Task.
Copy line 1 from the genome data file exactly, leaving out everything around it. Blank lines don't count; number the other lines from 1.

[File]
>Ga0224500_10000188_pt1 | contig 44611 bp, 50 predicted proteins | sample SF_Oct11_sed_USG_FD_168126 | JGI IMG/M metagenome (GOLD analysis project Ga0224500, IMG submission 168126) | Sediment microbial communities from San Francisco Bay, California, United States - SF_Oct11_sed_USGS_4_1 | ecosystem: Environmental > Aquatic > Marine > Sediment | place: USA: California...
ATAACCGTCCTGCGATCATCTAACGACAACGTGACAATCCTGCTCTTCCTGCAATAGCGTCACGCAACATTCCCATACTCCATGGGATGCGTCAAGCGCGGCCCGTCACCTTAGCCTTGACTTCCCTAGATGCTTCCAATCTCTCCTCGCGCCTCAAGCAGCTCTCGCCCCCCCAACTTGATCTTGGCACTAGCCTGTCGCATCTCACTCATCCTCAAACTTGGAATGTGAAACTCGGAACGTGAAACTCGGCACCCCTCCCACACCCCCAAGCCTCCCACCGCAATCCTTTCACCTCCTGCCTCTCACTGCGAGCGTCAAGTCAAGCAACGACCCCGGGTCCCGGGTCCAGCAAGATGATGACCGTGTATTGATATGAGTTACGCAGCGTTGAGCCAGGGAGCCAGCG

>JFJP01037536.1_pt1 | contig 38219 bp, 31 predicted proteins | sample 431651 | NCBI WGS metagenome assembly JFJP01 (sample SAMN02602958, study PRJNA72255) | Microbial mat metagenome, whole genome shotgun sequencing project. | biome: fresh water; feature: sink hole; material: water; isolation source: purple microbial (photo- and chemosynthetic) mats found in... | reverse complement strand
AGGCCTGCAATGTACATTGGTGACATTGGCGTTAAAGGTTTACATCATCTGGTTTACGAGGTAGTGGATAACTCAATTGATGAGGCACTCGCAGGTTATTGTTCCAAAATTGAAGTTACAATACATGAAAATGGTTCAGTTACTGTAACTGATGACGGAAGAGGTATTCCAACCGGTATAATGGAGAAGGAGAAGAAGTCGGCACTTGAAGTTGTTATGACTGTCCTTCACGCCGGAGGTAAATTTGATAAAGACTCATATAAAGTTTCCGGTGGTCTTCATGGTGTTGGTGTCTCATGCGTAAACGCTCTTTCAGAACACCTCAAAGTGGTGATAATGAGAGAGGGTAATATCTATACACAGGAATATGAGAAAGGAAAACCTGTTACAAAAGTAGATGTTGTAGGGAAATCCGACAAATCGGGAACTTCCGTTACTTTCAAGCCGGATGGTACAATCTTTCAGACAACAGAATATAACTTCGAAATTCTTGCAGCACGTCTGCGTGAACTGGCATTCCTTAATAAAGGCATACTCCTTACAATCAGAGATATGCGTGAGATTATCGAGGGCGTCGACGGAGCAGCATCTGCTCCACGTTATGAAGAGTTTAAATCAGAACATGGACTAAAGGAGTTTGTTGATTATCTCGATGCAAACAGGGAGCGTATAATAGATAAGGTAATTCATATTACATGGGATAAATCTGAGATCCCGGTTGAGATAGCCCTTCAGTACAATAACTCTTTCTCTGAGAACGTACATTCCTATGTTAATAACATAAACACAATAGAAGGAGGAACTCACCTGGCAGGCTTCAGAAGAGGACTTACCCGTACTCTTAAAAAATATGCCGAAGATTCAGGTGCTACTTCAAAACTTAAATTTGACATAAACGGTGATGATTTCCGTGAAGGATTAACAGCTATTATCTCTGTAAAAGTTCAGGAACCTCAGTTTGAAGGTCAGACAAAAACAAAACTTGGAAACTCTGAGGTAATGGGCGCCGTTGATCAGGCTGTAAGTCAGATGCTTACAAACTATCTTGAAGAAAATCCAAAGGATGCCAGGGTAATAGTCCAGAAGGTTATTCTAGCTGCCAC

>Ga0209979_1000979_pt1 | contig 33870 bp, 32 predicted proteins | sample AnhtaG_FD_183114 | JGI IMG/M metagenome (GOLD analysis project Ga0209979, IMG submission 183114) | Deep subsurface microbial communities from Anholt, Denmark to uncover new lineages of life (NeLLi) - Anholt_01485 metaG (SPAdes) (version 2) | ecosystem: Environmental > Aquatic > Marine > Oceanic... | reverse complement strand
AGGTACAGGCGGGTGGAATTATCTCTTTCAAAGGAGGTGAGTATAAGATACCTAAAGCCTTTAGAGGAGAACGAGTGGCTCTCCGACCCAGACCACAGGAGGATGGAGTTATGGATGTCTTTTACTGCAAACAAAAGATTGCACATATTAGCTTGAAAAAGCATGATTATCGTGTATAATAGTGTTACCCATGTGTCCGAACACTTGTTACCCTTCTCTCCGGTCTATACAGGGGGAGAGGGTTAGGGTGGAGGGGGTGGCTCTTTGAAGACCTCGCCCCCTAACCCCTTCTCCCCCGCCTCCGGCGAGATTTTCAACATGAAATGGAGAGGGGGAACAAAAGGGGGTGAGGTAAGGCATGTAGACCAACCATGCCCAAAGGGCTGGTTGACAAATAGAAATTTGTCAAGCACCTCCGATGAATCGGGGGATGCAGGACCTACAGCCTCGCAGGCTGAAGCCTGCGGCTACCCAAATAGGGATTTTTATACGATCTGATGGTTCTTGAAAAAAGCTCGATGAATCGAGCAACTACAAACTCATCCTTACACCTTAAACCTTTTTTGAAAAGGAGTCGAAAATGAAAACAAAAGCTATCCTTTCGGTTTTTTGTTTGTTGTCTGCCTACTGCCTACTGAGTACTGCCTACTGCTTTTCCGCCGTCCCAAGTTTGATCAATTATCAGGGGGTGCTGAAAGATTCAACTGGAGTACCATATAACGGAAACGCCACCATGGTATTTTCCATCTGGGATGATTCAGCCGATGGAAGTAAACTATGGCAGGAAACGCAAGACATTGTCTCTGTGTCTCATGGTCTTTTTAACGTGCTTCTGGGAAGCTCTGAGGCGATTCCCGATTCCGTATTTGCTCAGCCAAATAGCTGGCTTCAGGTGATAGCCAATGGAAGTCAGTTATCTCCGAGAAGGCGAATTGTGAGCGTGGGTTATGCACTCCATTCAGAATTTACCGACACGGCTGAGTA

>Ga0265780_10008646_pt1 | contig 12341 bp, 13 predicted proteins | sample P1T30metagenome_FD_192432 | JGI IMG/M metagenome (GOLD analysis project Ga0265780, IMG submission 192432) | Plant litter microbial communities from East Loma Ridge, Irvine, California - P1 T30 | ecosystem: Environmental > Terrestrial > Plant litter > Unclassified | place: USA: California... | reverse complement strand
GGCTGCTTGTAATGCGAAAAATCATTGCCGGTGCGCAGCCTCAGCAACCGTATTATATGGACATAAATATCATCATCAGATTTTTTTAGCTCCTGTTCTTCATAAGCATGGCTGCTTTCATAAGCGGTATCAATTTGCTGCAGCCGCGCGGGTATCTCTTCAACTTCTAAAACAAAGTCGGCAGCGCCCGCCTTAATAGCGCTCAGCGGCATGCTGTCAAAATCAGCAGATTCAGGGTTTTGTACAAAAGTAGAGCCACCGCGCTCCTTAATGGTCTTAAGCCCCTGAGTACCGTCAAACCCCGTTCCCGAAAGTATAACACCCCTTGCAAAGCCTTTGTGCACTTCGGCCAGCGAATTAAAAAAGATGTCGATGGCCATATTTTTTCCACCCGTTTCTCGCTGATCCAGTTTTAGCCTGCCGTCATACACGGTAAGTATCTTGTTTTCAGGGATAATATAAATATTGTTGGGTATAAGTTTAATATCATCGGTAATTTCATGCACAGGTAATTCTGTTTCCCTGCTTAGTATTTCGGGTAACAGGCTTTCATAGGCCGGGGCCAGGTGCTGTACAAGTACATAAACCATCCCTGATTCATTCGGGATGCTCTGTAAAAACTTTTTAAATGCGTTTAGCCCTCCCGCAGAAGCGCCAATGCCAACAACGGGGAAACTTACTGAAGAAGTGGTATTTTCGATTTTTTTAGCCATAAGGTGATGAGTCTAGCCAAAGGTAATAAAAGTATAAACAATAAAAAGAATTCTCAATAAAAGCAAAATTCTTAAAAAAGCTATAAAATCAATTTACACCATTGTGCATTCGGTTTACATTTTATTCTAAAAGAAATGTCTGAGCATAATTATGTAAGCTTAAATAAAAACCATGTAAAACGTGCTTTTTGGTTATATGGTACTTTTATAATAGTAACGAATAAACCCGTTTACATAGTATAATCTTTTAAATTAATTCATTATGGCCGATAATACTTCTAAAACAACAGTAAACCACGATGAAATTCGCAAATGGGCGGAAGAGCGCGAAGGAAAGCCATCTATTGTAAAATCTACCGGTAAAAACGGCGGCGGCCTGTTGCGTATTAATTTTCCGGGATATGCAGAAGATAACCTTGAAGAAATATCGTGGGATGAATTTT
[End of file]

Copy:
>Ga0224500_10000188_pt1 | contig 44611 bp, 50 predicted proteins | sample SF_Oct11_sed_USG_FD_168126 | JGI IMG/M metagenome (GOLD analysis project Ga0224500, IMG submission 168126) | Sediment microbial communities from San Francisco Bay, California, United States - SF_Oct11_sed_USGS_4_1 | ecosystem: Environmental > Aquatic > Marine > Sediment | place: USA: California...